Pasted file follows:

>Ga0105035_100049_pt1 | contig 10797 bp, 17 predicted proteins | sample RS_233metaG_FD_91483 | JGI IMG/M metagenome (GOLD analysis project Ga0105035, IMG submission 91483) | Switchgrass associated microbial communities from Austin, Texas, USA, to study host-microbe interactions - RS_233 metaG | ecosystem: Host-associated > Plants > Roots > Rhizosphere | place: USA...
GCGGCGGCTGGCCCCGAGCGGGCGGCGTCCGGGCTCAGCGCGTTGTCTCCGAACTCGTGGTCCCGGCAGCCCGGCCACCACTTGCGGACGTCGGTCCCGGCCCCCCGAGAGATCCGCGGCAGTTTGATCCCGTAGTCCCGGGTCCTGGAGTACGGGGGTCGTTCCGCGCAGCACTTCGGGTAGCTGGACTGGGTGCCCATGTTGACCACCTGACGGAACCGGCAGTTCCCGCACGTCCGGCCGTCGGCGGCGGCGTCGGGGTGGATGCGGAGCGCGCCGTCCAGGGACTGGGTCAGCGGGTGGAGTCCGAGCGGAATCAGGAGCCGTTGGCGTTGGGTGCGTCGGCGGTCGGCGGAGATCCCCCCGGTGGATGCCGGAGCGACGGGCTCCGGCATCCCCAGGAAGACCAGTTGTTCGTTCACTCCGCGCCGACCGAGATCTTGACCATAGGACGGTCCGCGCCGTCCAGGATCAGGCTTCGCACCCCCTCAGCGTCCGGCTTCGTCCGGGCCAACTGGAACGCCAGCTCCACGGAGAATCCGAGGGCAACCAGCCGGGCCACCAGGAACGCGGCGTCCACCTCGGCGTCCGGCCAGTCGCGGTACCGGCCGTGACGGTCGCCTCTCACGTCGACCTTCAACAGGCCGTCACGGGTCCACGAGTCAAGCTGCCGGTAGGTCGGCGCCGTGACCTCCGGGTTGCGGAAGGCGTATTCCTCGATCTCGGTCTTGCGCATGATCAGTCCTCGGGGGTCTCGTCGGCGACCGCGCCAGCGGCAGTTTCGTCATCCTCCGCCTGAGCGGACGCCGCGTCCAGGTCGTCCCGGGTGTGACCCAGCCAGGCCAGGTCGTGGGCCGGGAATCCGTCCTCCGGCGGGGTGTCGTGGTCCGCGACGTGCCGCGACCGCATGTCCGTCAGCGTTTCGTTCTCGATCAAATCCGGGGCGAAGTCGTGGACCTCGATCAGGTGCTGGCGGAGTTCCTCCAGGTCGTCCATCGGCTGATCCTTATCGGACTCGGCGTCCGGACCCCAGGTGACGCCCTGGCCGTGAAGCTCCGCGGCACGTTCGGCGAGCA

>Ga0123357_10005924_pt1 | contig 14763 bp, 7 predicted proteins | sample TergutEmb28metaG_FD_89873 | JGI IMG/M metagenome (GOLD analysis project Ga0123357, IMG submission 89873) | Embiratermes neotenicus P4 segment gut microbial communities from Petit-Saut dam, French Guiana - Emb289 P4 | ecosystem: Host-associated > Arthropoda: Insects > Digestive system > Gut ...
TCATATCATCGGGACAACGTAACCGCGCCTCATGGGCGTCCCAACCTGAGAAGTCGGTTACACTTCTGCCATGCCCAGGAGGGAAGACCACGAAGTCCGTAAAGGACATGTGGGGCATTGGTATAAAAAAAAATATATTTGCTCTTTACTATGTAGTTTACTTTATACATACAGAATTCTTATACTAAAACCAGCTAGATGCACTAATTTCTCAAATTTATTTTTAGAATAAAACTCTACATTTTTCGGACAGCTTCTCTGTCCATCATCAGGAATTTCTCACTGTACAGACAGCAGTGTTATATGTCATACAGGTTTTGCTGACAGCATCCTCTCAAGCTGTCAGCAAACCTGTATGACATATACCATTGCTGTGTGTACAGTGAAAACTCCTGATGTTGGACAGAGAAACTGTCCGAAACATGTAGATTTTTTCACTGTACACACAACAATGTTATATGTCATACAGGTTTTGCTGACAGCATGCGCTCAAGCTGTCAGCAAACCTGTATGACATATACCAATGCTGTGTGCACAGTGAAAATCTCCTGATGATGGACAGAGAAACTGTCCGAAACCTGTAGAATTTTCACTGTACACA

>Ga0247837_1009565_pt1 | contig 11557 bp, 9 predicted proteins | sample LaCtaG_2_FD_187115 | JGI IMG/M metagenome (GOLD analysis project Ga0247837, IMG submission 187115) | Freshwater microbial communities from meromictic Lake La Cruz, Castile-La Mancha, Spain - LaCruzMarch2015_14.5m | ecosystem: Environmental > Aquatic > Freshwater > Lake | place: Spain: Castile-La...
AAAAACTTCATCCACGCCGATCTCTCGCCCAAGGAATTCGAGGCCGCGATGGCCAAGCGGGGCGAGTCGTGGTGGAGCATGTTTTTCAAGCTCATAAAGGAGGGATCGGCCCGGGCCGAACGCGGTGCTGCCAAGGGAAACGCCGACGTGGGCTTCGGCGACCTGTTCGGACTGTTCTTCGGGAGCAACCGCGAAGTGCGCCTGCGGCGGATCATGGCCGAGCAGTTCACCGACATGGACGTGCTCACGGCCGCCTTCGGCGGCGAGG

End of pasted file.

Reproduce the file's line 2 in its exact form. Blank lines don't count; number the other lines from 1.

GCGGCGGCTGGCCCCGAGCGGGCGGCGTCCGGGCTCAGCGCGTTGTCTCCGAACTCGTGGTCCCGGCAGCCCGGCCACCACTTGCGGACGTCGGTCCCGGCCCCCCGAGAGATCCGCGGCAGTTTGATCCCGTAGTCCCGGGTCCTGGAGTACGGGGGTCGTTCCGCGCAGCACTTCGGGTAGCTGGACTGGGTGCCCATGTTGACCACCTGACGGAACCGGCAGTTCCCGCACGTCCGGCCGTCGGCGGCGGCGTCGGGGTGGATGCGGAGCGCGCCGTCCAGGGACTGGGTCAGCGGGTGGAGTCCGAGCGGAATCAGGAGCCGTTGGCGTTGGGTGCGTCGGCGGTCGGCGGAGATCCCCCCGGTGGATGCCGGAGCGACGGGCTCCGGCATCCCCAGGAAGACCAGTTGTTCGTTCACTCCGCGCCGACCGAGATCTTGACCATAGGACGGTCCGCGCCGTCCAGGATCAGGCTTCGCACCCCCTCAGCGTCCGGCTTCGTCCGGGCCAACTGGAACGCCAGCTCCACGGAGAATCCGAGGGCAACCAGCCGGGCCACCAGGAACGCGGCGTCCACCTCGGCGTCCGGCCAGTCGCGGTACCGGCCGTGACGGTCGCCTCTCACGTCGACCTTCAACAGGCCGTCACGGGTCCACGAGTCAAGCTGCCGGTAGGTCGGCGCCGTGACCTCCGGGTTGCGGAAGGCGTATTCCTCGATCTCGGTCTTGCGCATGATCAGTCCTCGGGGGTCTCGTCGGCGACCGCGCCAGCGGCAGTTTCGTCATCCTCCGCCTGAGCGGACGCCGCGTCCAGGTCGTCCCGGGTGTGACCCAGCCAGGCCAGGTCGTGGGCCGGGAATCCGTCCTCCGGCGGGGTGTCGTGGTCCGCGACGTGCCGCGACCGCATGTCCGTCAGCGTTTCGTTCTCGATCAAATCCGGGGCGAAGTCGTGGACCTCGATCAGGTGCTGGCGGAGTTCCTCCAGGTCGTCCATCGGCTGATCCTTATCGGACTCGGCGTCCGGACCCCAGGTGACGCCCTGGCCGTGAAGCTCCGCGGCACGTTCGGCGAGCA